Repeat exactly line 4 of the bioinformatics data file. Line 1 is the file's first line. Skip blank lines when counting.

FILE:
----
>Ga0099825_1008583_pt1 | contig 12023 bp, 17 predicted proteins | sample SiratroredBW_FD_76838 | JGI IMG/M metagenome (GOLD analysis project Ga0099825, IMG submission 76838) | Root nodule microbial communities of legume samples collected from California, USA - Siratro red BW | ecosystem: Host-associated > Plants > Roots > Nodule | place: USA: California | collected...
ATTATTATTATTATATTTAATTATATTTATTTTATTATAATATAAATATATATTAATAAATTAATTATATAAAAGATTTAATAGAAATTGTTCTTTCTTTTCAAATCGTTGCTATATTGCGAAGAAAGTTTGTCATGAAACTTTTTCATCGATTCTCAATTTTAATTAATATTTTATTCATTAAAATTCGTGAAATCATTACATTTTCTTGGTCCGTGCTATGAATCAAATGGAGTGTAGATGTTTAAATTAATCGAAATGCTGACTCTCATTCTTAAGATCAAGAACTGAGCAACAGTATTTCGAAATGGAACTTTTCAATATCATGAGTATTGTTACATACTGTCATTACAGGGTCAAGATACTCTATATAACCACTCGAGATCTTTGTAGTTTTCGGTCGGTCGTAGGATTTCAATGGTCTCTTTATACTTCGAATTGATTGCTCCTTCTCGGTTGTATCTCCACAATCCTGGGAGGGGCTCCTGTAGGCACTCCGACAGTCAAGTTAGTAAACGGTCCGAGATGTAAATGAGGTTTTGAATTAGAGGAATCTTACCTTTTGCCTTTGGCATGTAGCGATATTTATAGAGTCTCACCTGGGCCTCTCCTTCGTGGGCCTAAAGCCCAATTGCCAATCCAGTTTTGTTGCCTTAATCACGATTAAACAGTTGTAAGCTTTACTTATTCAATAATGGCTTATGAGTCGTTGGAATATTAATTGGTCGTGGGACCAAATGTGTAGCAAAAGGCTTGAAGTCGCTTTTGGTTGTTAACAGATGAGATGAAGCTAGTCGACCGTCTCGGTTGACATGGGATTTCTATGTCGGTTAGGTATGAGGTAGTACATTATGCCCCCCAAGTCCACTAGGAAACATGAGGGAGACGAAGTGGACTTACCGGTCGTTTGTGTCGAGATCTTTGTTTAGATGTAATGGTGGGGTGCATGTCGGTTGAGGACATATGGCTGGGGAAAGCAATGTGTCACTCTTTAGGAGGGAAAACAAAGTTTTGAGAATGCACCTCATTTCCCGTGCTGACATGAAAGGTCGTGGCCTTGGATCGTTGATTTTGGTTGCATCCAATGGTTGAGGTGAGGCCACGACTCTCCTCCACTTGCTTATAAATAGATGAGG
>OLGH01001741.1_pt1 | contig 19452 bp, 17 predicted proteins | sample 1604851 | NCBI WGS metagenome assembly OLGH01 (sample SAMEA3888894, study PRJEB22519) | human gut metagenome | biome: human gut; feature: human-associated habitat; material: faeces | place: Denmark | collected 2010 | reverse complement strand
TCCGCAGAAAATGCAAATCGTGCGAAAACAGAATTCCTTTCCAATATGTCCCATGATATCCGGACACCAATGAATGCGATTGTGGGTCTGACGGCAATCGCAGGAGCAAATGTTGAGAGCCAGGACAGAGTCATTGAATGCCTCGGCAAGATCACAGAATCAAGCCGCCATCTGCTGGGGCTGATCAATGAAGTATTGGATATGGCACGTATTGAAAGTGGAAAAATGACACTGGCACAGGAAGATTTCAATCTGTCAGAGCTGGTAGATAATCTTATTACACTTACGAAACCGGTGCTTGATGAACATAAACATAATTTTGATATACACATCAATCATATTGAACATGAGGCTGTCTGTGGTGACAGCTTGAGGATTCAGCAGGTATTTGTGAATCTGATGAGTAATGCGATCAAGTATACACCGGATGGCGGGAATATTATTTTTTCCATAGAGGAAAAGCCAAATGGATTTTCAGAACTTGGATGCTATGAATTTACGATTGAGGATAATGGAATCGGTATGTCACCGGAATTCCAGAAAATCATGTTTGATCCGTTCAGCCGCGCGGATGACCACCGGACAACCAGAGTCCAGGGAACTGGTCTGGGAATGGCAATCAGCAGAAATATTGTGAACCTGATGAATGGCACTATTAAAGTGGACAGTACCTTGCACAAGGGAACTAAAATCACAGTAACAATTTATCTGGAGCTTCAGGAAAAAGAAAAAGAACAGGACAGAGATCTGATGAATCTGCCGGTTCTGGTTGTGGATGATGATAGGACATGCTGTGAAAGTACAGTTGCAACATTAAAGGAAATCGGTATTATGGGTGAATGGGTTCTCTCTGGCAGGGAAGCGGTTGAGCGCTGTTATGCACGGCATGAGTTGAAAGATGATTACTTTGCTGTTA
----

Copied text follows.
TCCGCAGAAAATGCAAATCGTGCGAAAACAGAATTCCTTTCCAATATGTCCCATGATATCCGGACACCAATGAATGCGATTGTGGGTCTGACGGCAATCGCAGGAGCAAATGTTGAGAGCCAGGACAGAGTCATTGAATGCCTCGGCAAGATCACAGAATCAAGCCGCCATCTGCTGGGGCTGATCAATGAAGTATTGGATATGGCACGTATTGAAAGTGGAAAAATGACACTGGCACAGGAAGATTTCAATCTGTCAGAGCTGGTAGATAATCTTATTACACTTACGAAACCGGTGCTTGATGAACATAAACATAATTTTGATATACACATCAATCATATTGAACATGAGGCTGTCTGTGGTGACAGCTTGAGGATTCAGCAGGTATTTGTGAATCTGATGAGTAATGCGATCAAGTATACACCGGATGGCGGGAATATTATTTTTTCCATAGAGGAAAAGCCAAATGGATTTTCAGAACTTGGATGCTATGAATTTACGATTGAGGATAATGGAATCGGTATGTCACCGGAATTCCAGAAAATCATGTTTGATCCGTTCAGCCGCGCGGATGACCACCGGACAACCAGAGTCCAGGGAACTGGTCTGGGAATGGCAATCAGCAGAAATATTGTGAACCTGATGAATGGCACTATTAAAGTGGACAGTACCTTGCACAAGGGAACTAAAATCACAGTAACAATTTATCTGGAGCTTCAGGAAAAAGAAAAAGAACAGGACAGAGATCTGATGAATCTGCCGGTTCTGGTTGTGGATGATGATAGGACATGCTGTGAAAGTACAGTTGCAACATTAAAGGAAATCGGTATTATGGGTGAATGGGTTCTCTCTGGCAGGGAAGCGGTTGAGCGCTGTTATGCACGGCATGAGTTGAAAGATGATTACTTTGCTGTTA